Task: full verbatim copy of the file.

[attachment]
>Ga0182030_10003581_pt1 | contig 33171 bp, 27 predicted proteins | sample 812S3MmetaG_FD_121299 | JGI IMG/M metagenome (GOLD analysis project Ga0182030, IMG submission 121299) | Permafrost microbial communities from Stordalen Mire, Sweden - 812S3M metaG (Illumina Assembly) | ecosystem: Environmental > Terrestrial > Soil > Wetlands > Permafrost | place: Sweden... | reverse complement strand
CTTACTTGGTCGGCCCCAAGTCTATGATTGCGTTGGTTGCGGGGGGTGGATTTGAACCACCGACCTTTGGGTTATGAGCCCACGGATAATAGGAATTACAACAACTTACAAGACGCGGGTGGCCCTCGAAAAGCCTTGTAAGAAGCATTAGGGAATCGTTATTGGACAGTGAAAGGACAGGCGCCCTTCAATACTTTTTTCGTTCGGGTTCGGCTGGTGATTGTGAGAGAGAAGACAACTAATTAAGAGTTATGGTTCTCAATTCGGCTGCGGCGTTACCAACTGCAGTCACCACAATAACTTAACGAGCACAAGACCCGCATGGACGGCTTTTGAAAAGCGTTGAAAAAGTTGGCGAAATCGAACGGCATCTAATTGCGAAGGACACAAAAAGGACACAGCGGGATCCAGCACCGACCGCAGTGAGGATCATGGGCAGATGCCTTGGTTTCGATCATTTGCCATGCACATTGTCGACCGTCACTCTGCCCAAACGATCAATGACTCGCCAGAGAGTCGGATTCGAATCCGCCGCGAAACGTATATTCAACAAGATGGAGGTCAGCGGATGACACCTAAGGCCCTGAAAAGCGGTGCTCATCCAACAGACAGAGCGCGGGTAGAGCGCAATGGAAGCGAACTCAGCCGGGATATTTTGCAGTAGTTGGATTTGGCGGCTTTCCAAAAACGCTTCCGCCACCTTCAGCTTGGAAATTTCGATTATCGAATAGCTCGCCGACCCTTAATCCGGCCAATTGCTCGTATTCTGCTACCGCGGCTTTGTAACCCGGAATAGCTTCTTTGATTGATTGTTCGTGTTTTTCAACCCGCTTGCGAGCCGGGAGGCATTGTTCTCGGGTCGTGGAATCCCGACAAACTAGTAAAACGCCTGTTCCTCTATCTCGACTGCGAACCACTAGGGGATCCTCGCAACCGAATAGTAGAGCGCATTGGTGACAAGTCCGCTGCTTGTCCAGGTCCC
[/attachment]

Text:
>Ga0182030_10003581_pt1 | contig 33171 bp, 27 predicted proteins | sample 812S3MmetaG_FD_121299 | JGI IMG/M metagenome (GOLD analysis project Ga0182030, IMG submission 121299) | Permafrost microbial communities from Stordalen Mire, Sweden - 812S3M metaG (Illumina Assembly) | ecosystem: Environmental > Terrestrial > Soil > Wetlands > Permafrost | place: Sweden... | reverse complement strand
CTTACTTGGTCGGCCCCAAGTCTATGATTGCGTTGGTTGCGGGGGGTGGATTTGAACCACCGACCTTTGGGTTATGAGCCCACGGATAATAGGAATTACAACAACTTACAAGACGCGGGTGGCCCTCGAAAAGCCTTGTAAGAAGCATTAGGGAATCGTTATTGGACAGTGAAAGGACAGGCGCCCTTCAATACTTTTTTCGTTCGGGTTCGGCTGGTGATTGTGAGAGAGAAGACAACTAATTAAGAGTTATGGTTCTCAATTCGGCTGCGGCGTTACCAACTGCAGTCACCACAATAACTTAACGAGCACAAGACCCGCATGGACGGCTTTTGAAAAGCGTTGAAAAAGTTGGCGAAATCGAACGGCATCTAATTGCGAAGGACACAAAAAGGACACAGCGGGATCCAGCACCGACCGCAGTGAGGATCATGGGCAGATGCCTTGGTTTCGATCATTTGCCATGCACATTGTCGACCGTCACTCTGCCCAAACGATCAATGACTCGCCAGAGAGTCGGATTCGAATCCGCCGCGAAACGTATATTCAACAAGATGGAGGTCAGCGGATGACACCTAAGGCCCTGAAAAGCGGTGCTCATCCAACAGACAGAGCGCGGGTAGAGCGCAATGGAAGCGAACTCAGCCGGGATATTTTGCAGTAGTTGGATTTGGCGGCTTTCCAAAAACGCTTCCGCCACCTTCAGCTTGGAAATTTCGATTATCGAATAGCTCGCCGACCCTTAATCCGGCCAATTGCTCGTATTCTGCTACCGCGGCTTTGTAACCCGGAATAGCTTCTTTGATTGATTGTTCGTGTTTTTCAACCCGCTTGCGAGCCGGGAGGCATTGTTCTCGGGTCGTGGAATCCCGACAAACTAGTAAAACGCCTGTTCCTCTATCTCGACTGCGAACCACTAGGGGATCCTCGCAACCGAATAGTAGAGCGCATTGGTGACAAGTCCGCTGCTTGTCCAGGTCCC